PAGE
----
He Restoreth My Soul: A Review of Guilt and Shame

The closet. It’s a place we store things that we use regularly but want kept out of sight. This could mean spare towels, clothes, and the vacuum or it could be our sexuality, our flaws & fears, or our addictions.

Closets are dark, hidden, isolated and they breed a culture of shame and guilt. When you are guilty about something you hide it. You don’t want people to know that you aren’t the face you put on. WHY do we do this?

Seriously, why do we, as part of human nature, seek to cover our weaknesses, our nakedness before God and each other. More often than not the guilt and personal pride leads us to hide a minor wound and in doing so it festers until it is a giant problem.

A little while ago my mom told me to buy the book “He Restoreth My Soul“. It is an LDS book about recovering from pornography addiction and I recommend it to everyone because one of it’s main points (aside from the deep & vast reach of porn addictions) is that the lack of openness is leading to more problems. In one sentence this book is a practical reminder to live Justice Brandeis’ statement “Sunlight is the greatest of all disinfectants.”

While not in the book, Elder L Tom Perry’s ensign article on discipleship teaches us the same thing. Don’t hide in the dark corners but expose the unclean in the middle of the room.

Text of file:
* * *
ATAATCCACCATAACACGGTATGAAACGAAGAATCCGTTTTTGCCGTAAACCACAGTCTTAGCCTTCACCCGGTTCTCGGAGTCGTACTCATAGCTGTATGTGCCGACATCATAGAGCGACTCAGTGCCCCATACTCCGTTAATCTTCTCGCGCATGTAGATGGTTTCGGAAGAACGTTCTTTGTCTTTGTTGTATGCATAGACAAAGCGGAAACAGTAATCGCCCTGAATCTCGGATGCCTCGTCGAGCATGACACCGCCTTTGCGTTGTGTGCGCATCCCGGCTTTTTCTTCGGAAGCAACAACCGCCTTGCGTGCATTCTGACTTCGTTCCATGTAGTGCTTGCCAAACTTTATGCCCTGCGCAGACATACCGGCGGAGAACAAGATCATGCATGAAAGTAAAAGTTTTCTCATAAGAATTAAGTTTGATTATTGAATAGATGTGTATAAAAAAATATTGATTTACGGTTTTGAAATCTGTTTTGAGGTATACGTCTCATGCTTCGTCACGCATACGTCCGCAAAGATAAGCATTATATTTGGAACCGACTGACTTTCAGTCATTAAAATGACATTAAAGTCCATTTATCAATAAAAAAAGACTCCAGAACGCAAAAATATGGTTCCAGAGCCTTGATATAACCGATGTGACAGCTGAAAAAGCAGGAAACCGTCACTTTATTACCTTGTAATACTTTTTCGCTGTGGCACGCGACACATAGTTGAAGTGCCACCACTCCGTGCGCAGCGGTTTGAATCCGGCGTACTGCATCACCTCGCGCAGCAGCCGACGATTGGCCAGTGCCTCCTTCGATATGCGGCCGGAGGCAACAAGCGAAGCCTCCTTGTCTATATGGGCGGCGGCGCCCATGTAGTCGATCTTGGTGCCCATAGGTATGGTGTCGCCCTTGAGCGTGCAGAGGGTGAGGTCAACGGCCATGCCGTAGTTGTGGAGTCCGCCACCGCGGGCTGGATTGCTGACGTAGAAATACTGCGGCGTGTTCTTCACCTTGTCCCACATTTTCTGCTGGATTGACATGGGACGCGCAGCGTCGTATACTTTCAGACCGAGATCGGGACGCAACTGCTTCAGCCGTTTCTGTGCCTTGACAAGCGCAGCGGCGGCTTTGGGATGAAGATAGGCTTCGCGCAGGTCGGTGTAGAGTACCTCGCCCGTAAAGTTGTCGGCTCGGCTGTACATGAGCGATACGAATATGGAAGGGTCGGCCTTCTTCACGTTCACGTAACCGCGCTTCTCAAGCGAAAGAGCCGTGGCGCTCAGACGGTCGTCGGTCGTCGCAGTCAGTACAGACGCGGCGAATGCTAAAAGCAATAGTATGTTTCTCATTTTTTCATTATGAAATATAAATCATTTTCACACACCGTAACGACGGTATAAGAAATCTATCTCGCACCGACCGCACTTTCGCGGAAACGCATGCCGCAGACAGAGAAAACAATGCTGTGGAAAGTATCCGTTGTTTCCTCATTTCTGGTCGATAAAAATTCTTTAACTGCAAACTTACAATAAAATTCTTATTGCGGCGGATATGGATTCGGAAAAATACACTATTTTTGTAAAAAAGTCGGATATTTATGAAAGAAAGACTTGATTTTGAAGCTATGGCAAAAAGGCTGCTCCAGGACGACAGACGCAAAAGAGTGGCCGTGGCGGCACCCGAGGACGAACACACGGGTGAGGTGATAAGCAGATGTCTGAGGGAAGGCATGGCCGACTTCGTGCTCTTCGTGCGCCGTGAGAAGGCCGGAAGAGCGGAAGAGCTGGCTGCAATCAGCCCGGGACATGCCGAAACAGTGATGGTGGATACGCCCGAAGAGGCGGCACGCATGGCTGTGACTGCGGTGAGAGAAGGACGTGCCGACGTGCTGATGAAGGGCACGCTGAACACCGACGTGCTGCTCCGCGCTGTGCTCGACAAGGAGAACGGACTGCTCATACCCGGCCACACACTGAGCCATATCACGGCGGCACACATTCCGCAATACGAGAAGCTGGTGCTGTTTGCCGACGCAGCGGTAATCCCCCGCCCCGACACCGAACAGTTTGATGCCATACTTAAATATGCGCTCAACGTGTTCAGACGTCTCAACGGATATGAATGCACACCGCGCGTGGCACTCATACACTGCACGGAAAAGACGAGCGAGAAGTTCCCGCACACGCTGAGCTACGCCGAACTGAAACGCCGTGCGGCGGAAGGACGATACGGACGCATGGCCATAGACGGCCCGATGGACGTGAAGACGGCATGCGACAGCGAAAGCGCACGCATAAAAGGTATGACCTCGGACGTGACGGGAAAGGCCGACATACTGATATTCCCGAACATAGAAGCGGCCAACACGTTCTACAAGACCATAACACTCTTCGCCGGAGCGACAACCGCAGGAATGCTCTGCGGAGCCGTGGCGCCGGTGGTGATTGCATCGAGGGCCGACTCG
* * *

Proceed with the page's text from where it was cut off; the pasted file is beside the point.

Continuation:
My mother was a great delegator. Each Saturday morning as my brothers and sisters and I were growing up, we received housecleaning assignments from her. Her instructions to us had been learned from her mother: “Be certain you clean thoroughly in the corners and along the mopboards. If you are going to miss anything, let it be in the center of the room.”

She knew very well if we cleaned the corners, she would never have a problem with what was left in the center of the room. That which is visible to the eye would never be left unclean.

Over the years, my mother’s counsel has had enormous application to me in many different ways. It is especially applicable to the task of spiritual housecleaning. The aspects of our lives that are on public display usually take care of themselves because we want to leave the best impression possible. But it is in the hidden corners of our lives where there are things that only we know about that we must be particularly thorough to ensure that we are clean.

Another example that illustrates this point is the following about aviation from Kathryn Schulz’ book on being wrong.

“The aviation industry has turned itself into what is arguably the safest high-stakes industry in the world by cultivating a productive obsession with error. Aviation personnel are encouraged and in some cases even required to report mistakes, because the industry recognizes that a culture of shame doesn’t discourage error. It merely discourages people from acknowledging and learning from their mistakes. Cockpits are equipped with multiple backup systems – from copilots to autopilots to automated warnings to emergency checklists – to compensate for the most probable sources of human error. And those mistakes that do occur are exhaustively investigated in an effort to prevent them in the future.”

Why do we no haven open honest self evaluations? Why don’t we have redundant systems designed to help aid ourselves? As a human culture we need to learn that we all make mistakes. Enough passing the buck and hiding from responsibility, we need to make life the safest high-stakes endeavor. How do you propose we do that?